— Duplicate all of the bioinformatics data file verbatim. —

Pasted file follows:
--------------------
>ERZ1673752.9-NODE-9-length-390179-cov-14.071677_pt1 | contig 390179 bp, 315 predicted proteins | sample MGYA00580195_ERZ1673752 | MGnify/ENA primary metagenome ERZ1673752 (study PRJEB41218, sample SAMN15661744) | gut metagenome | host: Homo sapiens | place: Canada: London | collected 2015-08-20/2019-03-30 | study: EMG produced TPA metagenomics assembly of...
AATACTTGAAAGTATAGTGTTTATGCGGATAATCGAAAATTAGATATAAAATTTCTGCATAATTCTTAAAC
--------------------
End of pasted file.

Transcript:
>ERZ1673752.9-NODE-9-length-390179-cov-14.071677_pt1 | contig 390179 bp, 315 predicted proteins | sample MGYA00580195_ERZ1673752 | MGnify/ENA primary metagenome ERZ1673752 (study PRJEB41218, sample SAMN15661744) | gut metagenome | host: Homo sapiens | place: Canada: London | collected 2015-08-20/2019-03-30 | study: EMG produced TPA metagenomics assembly of...
AATACTTGAAAGTATAGTGTTTATGCGGATAATCGAAAATTAGATATAAAATTTCTGCATAATTCTTAAAC